FTS looks beyond 2001
- By Paula Shaki Trimble
- Apr 05, 2001
The General Services Administration's Federal Technology Service is on the lookout for ways to help agencies do more with less, based on the businesslike approach it has used in the past, according to FTS Commissioner Sandra Bates.
With agencies' transition to the governmentwide FTS 2001 telecommunications contract nearing completion, Bates acknowledged that many customers will ask, "Now what?"
In her keynote speech Tuesday at the GSA/FTS Network Services Conference 2001 in Las Vegas, Bates responded with her own question: "How can FTS help you design your future?"
GSA/FTS is prepared to offer wireless, Internet and security technologies in the future, she said. However, Bates believes the real value of FTS will be in its ability to help agencies manage changes to new technology by offering converged solutions and capitalizing upon the international extension of Sprint's and WorldCom Inc.'s networks.
In her upbeat address to government attendees and technology and telecom vendors, Bates noted that federal agencies paid $150 million less in 2000 for telecom services than they had the previous year. This year, the government is expected to save $250 million.
Bates recognized the Internal Revenue Service, the Social Security Administration and the U.S. Coast Guard, along with FTS 2001 contractors Sprint and WorldCom, for their successful transitions to FTS 2001. SSA changed its toll-free network, which carries 35 million minutes of traffic, and is in the process of shifting frame-relay services to 50 sites a night, Bates said.
Despite the success stories, Bates faces a hearing April 26 before the House Government Reform Committee's Technology and Procurement Policy Subcommittee, where she will be asked to defend GSA's management of FTS.
Even so, Jay Klohe, global account executive for SBC Global Markets, said he is pleased that GSA is pushing agencies to use new technology.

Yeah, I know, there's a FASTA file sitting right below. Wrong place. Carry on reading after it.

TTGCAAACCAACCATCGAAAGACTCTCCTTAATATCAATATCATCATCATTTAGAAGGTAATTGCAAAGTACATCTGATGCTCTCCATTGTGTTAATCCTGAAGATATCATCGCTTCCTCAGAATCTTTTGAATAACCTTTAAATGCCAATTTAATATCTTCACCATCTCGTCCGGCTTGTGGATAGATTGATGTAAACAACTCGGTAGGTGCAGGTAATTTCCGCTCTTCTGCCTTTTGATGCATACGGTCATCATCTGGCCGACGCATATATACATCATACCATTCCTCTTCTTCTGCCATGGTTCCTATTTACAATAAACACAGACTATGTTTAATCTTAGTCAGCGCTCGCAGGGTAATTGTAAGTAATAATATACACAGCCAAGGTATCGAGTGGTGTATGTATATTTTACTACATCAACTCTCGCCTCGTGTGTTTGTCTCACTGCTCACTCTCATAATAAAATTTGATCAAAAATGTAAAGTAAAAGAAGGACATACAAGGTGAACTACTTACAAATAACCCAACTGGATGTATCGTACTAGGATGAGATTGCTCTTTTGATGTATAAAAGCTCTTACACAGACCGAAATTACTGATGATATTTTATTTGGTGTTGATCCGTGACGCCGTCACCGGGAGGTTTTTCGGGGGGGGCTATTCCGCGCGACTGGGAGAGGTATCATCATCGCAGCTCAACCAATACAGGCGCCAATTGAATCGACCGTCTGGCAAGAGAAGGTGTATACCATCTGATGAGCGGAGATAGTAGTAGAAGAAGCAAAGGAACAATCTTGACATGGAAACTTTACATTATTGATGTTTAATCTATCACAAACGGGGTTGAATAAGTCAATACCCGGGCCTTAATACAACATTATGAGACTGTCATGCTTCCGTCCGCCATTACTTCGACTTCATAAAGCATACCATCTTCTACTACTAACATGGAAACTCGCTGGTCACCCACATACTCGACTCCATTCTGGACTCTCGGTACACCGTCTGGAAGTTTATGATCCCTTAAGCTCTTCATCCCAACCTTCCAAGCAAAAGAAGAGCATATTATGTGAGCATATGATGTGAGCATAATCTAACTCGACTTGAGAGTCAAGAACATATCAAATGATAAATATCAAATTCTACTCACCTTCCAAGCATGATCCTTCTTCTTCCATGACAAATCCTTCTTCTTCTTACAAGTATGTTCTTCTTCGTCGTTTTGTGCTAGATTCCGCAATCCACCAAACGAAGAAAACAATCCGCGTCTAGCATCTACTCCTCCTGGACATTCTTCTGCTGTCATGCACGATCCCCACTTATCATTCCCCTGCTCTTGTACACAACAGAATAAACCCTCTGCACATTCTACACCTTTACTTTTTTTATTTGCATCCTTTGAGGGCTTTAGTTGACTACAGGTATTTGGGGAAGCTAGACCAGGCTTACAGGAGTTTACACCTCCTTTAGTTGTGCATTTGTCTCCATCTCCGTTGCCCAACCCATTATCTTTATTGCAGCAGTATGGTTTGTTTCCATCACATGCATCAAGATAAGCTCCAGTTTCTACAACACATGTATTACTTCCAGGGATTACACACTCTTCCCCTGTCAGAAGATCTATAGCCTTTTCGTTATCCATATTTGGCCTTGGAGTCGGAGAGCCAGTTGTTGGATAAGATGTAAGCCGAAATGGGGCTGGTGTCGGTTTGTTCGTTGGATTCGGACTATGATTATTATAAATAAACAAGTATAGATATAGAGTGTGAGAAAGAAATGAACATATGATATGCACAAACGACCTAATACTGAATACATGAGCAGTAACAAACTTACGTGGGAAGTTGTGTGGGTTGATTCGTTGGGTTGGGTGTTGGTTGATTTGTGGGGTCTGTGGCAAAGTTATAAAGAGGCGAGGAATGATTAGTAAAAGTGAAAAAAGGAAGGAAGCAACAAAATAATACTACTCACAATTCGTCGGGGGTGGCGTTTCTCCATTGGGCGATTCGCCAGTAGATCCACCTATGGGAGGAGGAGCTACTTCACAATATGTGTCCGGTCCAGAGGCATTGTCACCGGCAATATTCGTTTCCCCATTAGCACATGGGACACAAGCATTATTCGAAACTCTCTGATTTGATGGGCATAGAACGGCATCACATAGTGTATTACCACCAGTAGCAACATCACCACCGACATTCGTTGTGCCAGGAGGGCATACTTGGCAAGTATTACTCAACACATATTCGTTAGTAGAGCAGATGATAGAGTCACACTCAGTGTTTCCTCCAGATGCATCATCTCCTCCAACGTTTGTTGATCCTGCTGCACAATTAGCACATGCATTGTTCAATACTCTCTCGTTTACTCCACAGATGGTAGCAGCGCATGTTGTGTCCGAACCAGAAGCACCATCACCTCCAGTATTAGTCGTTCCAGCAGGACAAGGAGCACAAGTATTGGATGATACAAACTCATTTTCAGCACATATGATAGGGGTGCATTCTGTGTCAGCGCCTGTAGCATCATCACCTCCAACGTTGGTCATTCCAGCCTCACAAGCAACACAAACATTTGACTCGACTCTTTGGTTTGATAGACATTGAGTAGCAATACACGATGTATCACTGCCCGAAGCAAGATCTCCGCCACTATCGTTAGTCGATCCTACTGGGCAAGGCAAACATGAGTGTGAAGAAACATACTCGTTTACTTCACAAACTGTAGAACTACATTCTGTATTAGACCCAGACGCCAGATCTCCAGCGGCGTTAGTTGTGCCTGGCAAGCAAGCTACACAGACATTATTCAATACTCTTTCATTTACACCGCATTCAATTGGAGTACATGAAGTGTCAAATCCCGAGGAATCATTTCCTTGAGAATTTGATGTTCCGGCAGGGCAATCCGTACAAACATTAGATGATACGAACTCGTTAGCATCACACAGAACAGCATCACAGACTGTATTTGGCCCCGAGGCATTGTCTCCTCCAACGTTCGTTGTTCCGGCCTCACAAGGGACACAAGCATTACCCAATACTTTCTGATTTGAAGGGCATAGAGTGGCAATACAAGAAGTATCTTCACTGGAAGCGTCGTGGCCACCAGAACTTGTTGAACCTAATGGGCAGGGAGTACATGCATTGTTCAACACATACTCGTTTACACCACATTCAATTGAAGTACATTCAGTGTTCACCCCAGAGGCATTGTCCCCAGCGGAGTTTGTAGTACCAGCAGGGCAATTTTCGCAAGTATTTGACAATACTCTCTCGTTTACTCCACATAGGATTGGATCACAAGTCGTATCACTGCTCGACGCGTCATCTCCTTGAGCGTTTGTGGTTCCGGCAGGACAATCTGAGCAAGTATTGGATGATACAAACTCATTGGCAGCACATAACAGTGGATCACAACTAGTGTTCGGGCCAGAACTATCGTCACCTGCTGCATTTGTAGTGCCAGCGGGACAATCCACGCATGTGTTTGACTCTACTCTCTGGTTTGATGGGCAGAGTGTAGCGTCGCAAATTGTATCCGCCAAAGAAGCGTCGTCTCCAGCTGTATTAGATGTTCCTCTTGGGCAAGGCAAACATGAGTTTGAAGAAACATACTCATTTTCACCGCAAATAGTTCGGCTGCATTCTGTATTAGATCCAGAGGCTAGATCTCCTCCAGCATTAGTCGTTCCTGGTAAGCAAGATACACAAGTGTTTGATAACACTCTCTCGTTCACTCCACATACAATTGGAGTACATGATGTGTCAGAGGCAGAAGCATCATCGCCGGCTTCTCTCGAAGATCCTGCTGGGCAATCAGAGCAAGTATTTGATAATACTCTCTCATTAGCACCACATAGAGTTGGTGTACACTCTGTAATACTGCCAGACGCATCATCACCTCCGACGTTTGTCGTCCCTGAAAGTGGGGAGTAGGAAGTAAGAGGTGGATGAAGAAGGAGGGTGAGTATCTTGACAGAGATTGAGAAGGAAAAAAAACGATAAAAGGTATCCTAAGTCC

"It gives a push to the marketplace where traditionally they have been followers not leaders," Klohe said. However, he said that agencies need management to be more forward-thinking, and they must be freed from the fear that if they spend less this year, their appropriations will be reduced the following year.
GSA is at a critical juncture, said Jim Payne, senior vice president of Qwest Government Systems Division.
"It's absolutely paramount that they revisit their strategy," Payne said. "There are successes in FTS 2001, but they're asking us to take these anecdotal stories and declare it all a success."
Payne said he is concerned that GSA's role in telecom contracts is influencing the award of other contracts outside FTS 2001, such as SSA's contract with WorldCom for an automatic call distribution network. The General Accounting Office upheld a protest by Rockwell Electronic Commerce Corp. this week that the price evaluation of the bids was unfair because SSA did not evaluate FTS 2001 services as part of the cost of WorldCom's solution.
Payne said he wants the role of GSA in that contract investigated.